Campus, PAB 102/103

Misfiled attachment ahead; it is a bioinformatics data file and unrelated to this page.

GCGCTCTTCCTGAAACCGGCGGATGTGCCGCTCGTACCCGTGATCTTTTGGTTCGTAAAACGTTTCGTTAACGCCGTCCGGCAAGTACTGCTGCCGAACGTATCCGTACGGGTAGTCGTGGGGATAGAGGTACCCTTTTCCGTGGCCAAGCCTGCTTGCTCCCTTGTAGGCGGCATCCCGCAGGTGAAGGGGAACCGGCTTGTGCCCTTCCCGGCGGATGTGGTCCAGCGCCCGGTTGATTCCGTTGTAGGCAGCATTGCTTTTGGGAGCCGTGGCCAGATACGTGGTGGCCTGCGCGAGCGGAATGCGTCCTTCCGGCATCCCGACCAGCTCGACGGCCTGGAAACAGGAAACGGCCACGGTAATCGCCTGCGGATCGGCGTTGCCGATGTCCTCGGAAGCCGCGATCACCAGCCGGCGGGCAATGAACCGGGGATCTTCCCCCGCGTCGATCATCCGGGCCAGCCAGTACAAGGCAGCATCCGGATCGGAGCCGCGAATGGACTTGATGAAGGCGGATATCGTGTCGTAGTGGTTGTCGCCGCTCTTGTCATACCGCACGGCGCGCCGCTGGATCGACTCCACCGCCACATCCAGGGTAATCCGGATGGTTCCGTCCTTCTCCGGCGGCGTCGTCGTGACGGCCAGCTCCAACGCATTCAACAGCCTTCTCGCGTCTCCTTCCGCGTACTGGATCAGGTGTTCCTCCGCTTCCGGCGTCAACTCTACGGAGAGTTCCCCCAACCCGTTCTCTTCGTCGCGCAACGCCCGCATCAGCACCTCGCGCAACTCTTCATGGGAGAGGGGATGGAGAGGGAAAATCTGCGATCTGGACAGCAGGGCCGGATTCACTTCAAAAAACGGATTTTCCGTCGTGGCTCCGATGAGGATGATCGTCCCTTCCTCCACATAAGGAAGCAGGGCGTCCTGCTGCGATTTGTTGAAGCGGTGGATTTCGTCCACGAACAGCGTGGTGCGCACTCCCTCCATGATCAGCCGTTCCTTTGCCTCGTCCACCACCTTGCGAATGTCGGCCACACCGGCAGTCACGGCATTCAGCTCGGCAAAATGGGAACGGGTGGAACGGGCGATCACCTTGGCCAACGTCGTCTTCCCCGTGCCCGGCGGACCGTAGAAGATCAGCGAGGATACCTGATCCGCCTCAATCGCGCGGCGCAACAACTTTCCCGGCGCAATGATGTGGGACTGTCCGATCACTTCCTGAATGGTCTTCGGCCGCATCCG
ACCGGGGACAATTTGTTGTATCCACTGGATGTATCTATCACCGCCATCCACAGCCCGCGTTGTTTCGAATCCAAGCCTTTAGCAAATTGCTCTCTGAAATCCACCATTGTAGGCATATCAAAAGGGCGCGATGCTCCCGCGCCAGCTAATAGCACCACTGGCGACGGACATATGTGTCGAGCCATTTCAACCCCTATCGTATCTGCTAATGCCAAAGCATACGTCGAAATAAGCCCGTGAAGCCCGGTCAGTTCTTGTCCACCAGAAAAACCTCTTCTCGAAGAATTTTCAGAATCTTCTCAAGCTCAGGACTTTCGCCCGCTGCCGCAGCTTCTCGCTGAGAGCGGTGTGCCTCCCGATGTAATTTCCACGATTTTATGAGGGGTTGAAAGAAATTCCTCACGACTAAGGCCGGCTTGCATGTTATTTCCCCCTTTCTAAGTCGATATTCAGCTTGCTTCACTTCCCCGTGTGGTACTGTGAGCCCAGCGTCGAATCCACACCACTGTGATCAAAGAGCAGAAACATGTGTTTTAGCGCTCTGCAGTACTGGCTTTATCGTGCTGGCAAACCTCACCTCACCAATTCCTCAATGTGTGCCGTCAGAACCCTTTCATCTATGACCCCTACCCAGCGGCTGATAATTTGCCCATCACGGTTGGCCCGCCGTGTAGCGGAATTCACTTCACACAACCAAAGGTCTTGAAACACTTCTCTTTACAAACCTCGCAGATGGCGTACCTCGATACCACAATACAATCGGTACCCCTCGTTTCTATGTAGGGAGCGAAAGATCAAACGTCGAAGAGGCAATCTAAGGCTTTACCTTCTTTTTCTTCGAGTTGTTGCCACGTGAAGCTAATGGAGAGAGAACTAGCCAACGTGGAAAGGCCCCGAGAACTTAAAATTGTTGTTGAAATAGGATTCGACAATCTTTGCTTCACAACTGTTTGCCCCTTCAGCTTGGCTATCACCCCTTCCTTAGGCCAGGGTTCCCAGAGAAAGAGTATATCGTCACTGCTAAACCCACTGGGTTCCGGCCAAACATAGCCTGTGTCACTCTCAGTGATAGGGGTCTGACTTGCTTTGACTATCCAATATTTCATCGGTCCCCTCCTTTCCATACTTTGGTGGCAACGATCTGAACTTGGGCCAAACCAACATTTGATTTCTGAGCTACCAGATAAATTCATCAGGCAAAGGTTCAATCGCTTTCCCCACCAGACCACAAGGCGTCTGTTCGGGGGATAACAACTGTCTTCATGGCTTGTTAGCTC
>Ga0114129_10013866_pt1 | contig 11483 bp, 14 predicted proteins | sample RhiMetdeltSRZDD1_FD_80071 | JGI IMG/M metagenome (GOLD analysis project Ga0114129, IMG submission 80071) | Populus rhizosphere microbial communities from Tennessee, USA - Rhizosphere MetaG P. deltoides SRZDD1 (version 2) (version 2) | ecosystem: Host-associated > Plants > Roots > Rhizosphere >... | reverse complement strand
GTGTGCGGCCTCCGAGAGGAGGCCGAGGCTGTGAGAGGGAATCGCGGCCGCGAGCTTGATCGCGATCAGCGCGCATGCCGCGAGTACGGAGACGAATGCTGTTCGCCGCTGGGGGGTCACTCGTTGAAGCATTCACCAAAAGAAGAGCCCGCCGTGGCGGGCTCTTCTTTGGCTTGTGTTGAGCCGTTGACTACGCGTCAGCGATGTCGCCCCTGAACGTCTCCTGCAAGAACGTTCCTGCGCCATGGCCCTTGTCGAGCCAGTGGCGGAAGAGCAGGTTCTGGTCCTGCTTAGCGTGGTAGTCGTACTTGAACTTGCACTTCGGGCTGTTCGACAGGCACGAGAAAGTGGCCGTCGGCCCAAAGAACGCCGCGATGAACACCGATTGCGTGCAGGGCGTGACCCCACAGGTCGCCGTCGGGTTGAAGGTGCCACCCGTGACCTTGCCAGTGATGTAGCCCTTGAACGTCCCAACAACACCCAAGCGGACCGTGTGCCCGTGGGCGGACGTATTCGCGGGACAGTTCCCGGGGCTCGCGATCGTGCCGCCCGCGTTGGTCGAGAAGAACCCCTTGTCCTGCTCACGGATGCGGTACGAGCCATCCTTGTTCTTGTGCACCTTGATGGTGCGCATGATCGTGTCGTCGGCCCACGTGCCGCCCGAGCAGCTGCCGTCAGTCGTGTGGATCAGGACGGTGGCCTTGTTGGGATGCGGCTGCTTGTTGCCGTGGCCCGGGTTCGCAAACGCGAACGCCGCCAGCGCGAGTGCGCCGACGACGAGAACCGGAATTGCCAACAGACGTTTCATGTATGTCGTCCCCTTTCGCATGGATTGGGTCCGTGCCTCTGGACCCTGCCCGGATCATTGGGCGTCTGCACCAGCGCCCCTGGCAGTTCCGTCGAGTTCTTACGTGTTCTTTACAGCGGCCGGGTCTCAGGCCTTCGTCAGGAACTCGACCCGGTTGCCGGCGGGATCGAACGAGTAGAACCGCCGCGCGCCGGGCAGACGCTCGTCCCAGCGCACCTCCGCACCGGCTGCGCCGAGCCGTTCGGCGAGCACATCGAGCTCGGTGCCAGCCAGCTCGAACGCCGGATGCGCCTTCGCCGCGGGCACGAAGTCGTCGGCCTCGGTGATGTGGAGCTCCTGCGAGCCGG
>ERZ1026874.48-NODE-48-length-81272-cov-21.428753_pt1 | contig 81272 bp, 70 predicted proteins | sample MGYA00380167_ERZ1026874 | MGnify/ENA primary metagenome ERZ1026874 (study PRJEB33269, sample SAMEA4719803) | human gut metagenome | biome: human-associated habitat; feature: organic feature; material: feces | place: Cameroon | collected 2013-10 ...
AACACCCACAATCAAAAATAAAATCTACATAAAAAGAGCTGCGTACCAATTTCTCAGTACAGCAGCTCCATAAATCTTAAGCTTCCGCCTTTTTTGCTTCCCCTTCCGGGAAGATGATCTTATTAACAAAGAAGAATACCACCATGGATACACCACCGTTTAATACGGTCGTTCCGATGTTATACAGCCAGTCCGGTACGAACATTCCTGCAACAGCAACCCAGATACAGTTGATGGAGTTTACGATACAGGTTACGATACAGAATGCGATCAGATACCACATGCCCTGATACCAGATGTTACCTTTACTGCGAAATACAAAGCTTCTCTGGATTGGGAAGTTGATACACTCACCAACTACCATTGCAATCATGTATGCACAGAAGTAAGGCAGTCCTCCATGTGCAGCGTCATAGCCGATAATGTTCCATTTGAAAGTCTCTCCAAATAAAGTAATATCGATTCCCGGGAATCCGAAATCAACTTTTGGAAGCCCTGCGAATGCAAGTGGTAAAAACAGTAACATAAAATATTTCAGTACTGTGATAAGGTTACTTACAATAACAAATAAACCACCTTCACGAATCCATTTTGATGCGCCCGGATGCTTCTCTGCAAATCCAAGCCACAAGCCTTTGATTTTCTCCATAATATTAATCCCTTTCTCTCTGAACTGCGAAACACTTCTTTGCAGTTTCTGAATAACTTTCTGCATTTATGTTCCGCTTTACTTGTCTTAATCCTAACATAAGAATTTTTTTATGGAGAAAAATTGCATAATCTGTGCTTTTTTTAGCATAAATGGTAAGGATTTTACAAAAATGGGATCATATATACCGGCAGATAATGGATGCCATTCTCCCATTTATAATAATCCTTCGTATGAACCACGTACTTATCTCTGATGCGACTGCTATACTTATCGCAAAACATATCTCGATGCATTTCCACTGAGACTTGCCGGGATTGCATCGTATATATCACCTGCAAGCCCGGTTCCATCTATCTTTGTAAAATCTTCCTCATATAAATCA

The message of the Kepler space mission is this: super-Earths abound in the universe. These are planets 1--4 Earth radii and 2--20 Earth masses in size, and composed of solids and gas in proportions of 100:1 by mass. We describe how super-Earths/sub-Neptunes form within circumstellar disks of gas and dust. From basic astrophysical considerations of gas dynamical friction, gravitational scatterings and mergers, and atmospheric accretion by cooling, we infer a planet formation history that occurs largely in-situ, and late in the life of a protoplanetary disk. We show how the theory explains observed occurrence rate trends with stellar metallicity and orbital period, and can be expanded to accommodate rarer subpopulations such as sub-Saturns (a.k.a. ``super-puffs'') and Jupiters. Puzzles and prospects will be highlighted.